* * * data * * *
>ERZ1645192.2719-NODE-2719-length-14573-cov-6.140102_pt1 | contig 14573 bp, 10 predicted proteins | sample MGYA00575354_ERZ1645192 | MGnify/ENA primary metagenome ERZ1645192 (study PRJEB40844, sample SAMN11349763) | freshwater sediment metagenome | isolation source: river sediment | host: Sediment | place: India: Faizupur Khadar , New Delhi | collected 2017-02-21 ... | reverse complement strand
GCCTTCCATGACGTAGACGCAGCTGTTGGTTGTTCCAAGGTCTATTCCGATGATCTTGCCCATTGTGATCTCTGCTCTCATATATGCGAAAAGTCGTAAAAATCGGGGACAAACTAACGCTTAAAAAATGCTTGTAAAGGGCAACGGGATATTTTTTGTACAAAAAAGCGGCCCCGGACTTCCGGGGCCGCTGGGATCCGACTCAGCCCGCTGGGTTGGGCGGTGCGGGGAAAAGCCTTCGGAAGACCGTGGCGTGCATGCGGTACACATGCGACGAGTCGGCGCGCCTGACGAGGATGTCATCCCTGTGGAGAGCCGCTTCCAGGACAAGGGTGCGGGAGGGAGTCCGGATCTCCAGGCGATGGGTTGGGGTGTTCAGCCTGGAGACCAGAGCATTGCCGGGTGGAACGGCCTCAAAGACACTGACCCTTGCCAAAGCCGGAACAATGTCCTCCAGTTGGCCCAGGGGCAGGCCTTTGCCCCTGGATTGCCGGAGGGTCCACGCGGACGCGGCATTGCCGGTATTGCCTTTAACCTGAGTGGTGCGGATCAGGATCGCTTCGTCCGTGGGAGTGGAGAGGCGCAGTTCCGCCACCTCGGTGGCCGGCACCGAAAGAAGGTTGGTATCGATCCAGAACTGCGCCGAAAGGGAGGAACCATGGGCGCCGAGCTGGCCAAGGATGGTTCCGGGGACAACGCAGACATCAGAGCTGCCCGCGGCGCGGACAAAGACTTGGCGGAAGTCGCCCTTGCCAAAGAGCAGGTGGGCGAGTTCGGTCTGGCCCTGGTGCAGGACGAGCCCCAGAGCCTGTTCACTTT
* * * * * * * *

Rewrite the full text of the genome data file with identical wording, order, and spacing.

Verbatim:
>ERZ1645192.2719-NODE-2719-length-14573-cov-6.140102_pt1 | contig 14573 bp, 10 predicted proteins | sample MGYA00575354_ERZ1645192 | MGnify/ENA primary metagenome ERZ1645192 (study PRJEB40844, sample SAMN11349763) | freshwater sediment metagenome | isolation source: river sediment | host: Sediment | place: India: Faizupur Khadar , New Delhi | collected 2017-02-21 ... | reverse complement strand
GCCTTCCATGACGTAGACGCAGCTGTTGGTTGTTCCAAGGTCTATTCCGATGATCTTGCCCATTGTGATCTCTGCTCTCATATATGCGAAAAGTCGTAAAAATCGGGGACAAACTAACGCTTAAAAAATGCTTGTAAAGGGCAACGGGATATTTTTTGTACAAAAAAGCGGCCCCGGACTTCCGGGGCCGCTGGGATCCGACTCAGCCCGCTGGGTTGGGCGGTGCGGGGAAAAGCCTTCGGAAGACCGTGGCGTGCATGCGGTACACATGCGACGAGTCGGCGCGCCTGACGAGGATGTCATCCCTGTGGAGAGCCGCTTCCAGGACAAGGGTGCGGGAGGGAGTCCGGATCTCCAGGCGATGGGTTGGGGTGTTCAGCCTGGAGACCAGAGCATTGCCGGGTGGAACGGCCTCAAAGACACTGACCCTTGCCAAAGCCGGAACAATGTCCTCCAGTTGGCCCAGGGGCAGGCCTTTGCCCCTGGATTGCCGGAGGGTCCACGCGGACGCGGCATTGCCGGTATTGCCTTTAACCTGAGTGGTGCGGATCAGGATCGCTTCGTCCGTGGGAGTGGAGAGGCGCAGTTCCGCCACCTCGGTGGCCGGCACCGAAAGAAGGTTGGTATCGATCCAGAACTGCGCCGAAAGGGAGGAACCATGGGCGCCGAGCTGGCCAAGGATGGTTCCGGGGACAACGCAGACATCAGAGCTGCCCGCGGCGCGGACAAAGACTTGGCGGAAGTCGCCCTTGCCAAAGAGCAGGTGGGCGAGTTCGGTCTGGCCCTGGTGCAGGACGAGCCCCAGAGCCTGTTCACTTT